The implementation of the mandatory administration in the Middle East took different forms. In French mandate Syria and Lebanon, the ideological base of the project was based on France’s Mission Civilisatrice, or the Civilizing Mission. This was a paternalistic belief that French colonization and administration would bring European civilization to the uncivilized masses; in the context of Syria and Lebanon, France had additional ideological interests as the special protector of the region’s Maronite Christians (a type of Christianity that had claimed allegiance to the pope in Rome). The inhabitants of these new nations did not acquiesce silently to this imposed administration, and the twenty-plus-year period of the mandate was a time of conflict and upheaval, as various nationalist groups attempted to rid their country of what they saw as colonial occupiers.

Ultimately, it was World War II that brought the Syrian and Lebanese mandates to an end in 1945, when the French agreed to full independence and the withdrawal of all their troops from the two nations. Historians of the mandate have long debated its legacy. While the French mandate officials often saw themselves as saviors from the oppressive rule of the Ottoman Turks, Arab nationalists at the time questioned the morality of the mandate system itself, as well as the French implementation of it in their countries. Later historians, while often acknowledging to one degree or another some of the positive aspects of the mandatory administration, have generally concluded that this was an inherently colonial process that left an insufficiently-prepared, and in some ways permanently weakened administrative system in its wake.


World War I and the implementation of the mandate period in the years following it ushered in an age of increased European, and later American, direct intervention in the workings of Middle Eastern states. While European powers had been meddling in Ottoman affairs since the late 18th century, and held effective control over Egypt since the late nineteenth century, the post-WWI period ushered in an era of direct colonial rule over the more populous Arab regions of the former Ottoman Empire. When the mandatory administrations were brought to an end throughout the Middle East, Western involvement with these states did not come to an end, and can still be seen to this day. For the governments of Syria and Lebanon, the legacy of the mandate can be seen in the conflicts and divisions that have plagued those two countries since.


Feel free to leave any comments, thoughts, or questions in the comments section!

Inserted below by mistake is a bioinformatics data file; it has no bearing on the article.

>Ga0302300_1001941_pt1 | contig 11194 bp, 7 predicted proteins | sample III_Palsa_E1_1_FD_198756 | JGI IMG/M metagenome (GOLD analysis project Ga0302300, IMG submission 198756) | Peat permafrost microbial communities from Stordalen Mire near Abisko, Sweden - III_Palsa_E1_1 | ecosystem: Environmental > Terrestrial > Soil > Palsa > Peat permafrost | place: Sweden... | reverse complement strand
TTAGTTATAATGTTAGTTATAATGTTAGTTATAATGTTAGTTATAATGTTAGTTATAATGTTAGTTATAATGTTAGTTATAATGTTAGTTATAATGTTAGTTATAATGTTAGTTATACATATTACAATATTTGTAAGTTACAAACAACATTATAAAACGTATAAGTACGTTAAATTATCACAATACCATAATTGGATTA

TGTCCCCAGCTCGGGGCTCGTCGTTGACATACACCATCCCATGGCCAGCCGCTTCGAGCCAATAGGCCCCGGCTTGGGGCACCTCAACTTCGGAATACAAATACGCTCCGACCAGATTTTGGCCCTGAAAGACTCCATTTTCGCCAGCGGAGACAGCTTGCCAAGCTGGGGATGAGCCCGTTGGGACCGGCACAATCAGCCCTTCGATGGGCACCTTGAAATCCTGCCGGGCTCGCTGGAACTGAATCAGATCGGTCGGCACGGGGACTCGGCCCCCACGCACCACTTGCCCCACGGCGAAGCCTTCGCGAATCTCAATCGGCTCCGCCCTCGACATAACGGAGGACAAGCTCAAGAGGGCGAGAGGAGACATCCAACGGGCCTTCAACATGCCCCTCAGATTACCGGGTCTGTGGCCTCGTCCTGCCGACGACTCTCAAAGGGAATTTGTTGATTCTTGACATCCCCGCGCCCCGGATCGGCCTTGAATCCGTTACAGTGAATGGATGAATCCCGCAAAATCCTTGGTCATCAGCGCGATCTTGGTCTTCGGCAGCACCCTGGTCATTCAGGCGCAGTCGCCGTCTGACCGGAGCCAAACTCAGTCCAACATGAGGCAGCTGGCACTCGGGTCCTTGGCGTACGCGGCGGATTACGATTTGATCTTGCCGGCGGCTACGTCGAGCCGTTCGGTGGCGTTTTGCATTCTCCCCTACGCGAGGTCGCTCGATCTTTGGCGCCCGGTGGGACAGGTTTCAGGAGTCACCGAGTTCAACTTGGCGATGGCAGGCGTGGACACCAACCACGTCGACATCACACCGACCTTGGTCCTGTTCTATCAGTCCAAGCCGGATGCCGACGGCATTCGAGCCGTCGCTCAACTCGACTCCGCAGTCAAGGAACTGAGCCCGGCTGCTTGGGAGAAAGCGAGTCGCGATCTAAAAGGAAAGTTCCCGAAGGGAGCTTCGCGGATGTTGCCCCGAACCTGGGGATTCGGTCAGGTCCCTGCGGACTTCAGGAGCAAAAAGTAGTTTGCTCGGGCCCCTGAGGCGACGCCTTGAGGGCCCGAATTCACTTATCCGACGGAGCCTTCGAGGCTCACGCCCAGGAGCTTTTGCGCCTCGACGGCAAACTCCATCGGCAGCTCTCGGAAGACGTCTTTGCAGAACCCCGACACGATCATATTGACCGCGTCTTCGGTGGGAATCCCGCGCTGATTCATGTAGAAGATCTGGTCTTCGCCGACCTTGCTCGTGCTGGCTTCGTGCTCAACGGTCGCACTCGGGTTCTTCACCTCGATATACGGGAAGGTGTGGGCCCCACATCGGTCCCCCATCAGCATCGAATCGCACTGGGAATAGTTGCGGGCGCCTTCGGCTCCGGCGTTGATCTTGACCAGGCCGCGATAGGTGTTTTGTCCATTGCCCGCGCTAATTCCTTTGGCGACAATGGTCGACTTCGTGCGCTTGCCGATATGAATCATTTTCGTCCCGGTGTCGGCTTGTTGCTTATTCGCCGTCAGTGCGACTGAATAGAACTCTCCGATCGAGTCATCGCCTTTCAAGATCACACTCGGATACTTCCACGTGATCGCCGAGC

Week 2 Roll Call

The quarter got into its full swing this week. I had a full load of reading and writing. As I noted in the first post of the quarter, my reading load is really quite a bit lighter this quarter. This will give me the opportunity to provide a greater diversity of posts. Last week, I wrote that I would use this extra space and time to talk about pedagogy, my research, and other things. These kinds of things will be forthcoming, and some will be incorporated into my weekly roll calls.

Without further ado, readings from Week 2:

Middle East in the Twentieth Century

This week’s readings focused on the two World Wars, the interwar period, and the establishment of the mandatory administrations in Syria, Lebanon, Iraq, Transjordan, and Palestine. I’ll provide a post on the Mandate in the Middle East for more information about this period this week.

Scholarship of the Modern Middle East, Post-Colonial

Longrigg, Stephen Hemsley. Syria and Lebanon under French Mandate. London: Oxford University Press, 1958.

We’re doing something a bit unique at the beginning of the quarter where each student picks a different book to read each week (not sure if this will continue beyond these first two weeks). The authors of these books were, in some way, involved in European occupation of the Middle East from the late 19th century to the interwar period. An interesting variety were presented last week, from a British Zionist to Lord Cromer, and the book I selected by Longrigg.

Though Longrigg’s first relationship with the Middle East was through his service in Iraq during the First World War and then as a British mandatory official there, and later worked for the Iraq Petroleum Company, he wrote this book as a 15-year retrospective on the French mandate in Syria and Lebanon, examining the legacy of the mandate generally. His purpose is manifold: he wants to counter the notion that the British had any acquisitive interests in the region during the period (this was, apparently, a great issue based on the vehemence with which he denies it throughout the work); he wants to show the possibilities and problems of mandatory administration; and he wants to support the notion of the mandate at a time where historical perspective has perhaps painted it with a rather bad brush. These purposes are weaved throughout the work and are part of the overarching thesis that, in spite of the many and positive contributions of the French to the mandatory and post-mandatory state (most of which have been overlooked by detractors of the mandate and of people in the region), the project was ultimately a failure due to the implementation of an administration that refused to acknowledge and adapt to local political and societal circumstances.